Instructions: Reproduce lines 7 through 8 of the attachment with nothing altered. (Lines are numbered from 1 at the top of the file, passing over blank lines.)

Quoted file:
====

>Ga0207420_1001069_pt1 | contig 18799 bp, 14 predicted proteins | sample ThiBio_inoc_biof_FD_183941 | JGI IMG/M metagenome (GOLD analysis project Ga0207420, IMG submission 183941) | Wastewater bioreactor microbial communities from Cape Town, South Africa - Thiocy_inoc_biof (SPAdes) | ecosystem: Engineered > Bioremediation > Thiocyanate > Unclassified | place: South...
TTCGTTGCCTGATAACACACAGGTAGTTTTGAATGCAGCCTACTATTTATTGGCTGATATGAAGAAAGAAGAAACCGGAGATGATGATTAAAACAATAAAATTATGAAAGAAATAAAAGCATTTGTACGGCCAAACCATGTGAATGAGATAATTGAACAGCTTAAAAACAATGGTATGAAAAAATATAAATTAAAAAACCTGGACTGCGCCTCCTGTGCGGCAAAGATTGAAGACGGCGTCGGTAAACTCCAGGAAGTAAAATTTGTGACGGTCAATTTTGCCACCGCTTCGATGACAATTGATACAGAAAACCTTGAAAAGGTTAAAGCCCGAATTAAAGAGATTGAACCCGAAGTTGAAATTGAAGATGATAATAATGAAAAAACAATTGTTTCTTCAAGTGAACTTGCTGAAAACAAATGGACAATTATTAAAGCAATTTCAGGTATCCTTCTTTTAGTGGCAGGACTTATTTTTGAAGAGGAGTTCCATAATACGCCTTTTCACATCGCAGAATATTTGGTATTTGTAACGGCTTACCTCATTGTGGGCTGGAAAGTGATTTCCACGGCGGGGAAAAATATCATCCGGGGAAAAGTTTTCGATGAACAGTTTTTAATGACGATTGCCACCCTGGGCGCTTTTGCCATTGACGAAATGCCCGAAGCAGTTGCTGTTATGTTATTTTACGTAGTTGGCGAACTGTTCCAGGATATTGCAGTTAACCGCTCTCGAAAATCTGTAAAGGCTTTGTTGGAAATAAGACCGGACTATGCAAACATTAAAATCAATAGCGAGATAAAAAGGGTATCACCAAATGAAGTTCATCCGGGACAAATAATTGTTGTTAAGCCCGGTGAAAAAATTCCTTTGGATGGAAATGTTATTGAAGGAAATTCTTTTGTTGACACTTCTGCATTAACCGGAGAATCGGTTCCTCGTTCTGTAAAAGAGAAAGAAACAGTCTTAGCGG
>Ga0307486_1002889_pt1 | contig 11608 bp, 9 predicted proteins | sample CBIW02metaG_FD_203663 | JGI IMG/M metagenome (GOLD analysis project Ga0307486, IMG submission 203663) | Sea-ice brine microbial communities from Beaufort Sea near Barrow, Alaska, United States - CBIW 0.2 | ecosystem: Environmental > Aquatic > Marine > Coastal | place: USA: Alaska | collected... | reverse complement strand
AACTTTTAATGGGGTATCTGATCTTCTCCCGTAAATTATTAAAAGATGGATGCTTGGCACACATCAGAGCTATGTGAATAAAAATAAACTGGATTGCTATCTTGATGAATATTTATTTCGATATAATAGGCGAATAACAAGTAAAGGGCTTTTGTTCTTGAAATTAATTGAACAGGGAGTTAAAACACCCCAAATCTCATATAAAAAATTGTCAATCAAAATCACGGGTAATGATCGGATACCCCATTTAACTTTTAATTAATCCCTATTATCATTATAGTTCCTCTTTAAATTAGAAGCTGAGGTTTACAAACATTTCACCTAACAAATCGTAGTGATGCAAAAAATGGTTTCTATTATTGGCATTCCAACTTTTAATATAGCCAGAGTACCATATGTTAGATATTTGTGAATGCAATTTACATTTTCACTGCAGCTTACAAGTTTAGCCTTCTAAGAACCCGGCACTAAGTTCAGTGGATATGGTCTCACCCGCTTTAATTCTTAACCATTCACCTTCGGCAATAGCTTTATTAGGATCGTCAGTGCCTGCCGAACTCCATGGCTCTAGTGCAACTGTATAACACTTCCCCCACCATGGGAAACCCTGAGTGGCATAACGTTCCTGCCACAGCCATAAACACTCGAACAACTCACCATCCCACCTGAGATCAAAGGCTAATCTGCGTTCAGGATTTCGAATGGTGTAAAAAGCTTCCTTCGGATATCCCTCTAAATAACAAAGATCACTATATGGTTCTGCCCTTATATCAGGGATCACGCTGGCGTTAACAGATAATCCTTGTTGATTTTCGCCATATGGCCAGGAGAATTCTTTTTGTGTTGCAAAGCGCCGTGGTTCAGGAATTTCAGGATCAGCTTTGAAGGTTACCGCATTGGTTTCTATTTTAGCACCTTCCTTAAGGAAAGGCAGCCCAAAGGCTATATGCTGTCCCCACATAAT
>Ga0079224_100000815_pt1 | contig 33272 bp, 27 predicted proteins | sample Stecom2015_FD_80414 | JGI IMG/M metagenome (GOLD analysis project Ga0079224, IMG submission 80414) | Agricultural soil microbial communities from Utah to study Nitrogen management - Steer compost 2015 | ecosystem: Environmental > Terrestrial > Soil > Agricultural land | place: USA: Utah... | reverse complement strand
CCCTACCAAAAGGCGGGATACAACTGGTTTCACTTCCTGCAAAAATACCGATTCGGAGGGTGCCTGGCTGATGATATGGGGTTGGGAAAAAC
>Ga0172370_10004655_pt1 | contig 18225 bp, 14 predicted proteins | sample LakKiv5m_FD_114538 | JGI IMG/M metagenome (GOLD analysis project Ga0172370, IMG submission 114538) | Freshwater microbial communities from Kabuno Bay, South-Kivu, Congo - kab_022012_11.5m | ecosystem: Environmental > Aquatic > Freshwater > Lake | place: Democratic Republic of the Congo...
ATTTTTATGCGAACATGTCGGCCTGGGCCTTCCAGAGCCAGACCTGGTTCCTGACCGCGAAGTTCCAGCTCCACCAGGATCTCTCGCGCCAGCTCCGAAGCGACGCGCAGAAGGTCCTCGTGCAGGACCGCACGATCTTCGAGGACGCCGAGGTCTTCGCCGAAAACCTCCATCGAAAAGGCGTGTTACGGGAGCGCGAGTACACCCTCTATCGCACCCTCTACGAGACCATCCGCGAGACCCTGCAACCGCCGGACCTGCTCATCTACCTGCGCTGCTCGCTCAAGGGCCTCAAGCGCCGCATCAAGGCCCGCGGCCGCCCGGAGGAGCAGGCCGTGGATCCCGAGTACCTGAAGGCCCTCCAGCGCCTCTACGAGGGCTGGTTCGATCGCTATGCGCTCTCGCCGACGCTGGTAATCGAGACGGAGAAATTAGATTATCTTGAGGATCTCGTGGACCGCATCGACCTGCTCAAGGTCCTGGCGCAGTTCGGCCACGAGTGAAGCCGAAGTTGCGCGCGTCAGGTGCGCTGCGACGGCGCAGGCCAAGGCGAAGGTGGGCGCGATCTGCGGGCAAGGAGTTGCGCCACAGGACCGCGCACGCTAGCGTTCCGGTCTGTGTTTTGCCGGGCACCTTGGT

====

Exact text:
>Ga0172370_10004655_pt1 | contig 18225 bp, 14 predicted proteins | sample LakKiv5m_FD_114538 | JGI IMG/M metagenome (GOLD analysis project Ga0172370, IMG submission 114538) | Freshwater microbial communities from Kabuno Bay, South-Kivu, Congo - kab_022012_11.5m | ecosystem: Environmental > Aquatic > Freshwater > Lake | place: Democratic Republic of the Congo...
ATTTTTATGCGAACATGTCGGCCTGGGCCTTCCAGAGCCAGACCTGGTTCCTGACCGCGAAGTTCCAGCTCCACCAGGATCTCTCGCGCCAGCTCCGAAGCGACGCGCAGAAGGTCCTCGTGCAGGACCGCACGATCTTCGAGGACGCCGAGGTCTTCGCCGAAAACCTCCATCGAAAAGGCGTGTTACGGGAGCGCGAGTACACCCTCTATCGCACCCTCTACGAGACCATCCGCGAGACCCTGCAACCGCCGGACCTGCTCATCTACCTGCGCTGCTCGCTCAAGGGCCTCAAGCGCCGCATCAAGGCCCGCGGCCGCCCGGAGGAGCAGGCCGTGGATCCCGAGTACCTGAAGGCCCTCCAGCGCCTCTACGAGGGCTGGTTCGATCGCTATGCGCTCTCGCCGACGCTGGTAATCGAGACGGAGAAATTAGATTATCTTGAGGATCTCGTGGACCGCATCGACCTGCTCAAGGTCCTGGCGCAGTTCGGCCACGAGTGAAGCCGAAGTTGCGCGCGTCAGGTGCGCTGCGACGGCGCAGGCCAAGGCGAAGGTGGGCGCGATCTGCGGGCAAGGAGTTGCGCCACAGGACCGCGCACGCTAGCGTTCCGGTCTGTGTTTTGCCGGGCACCTTGGT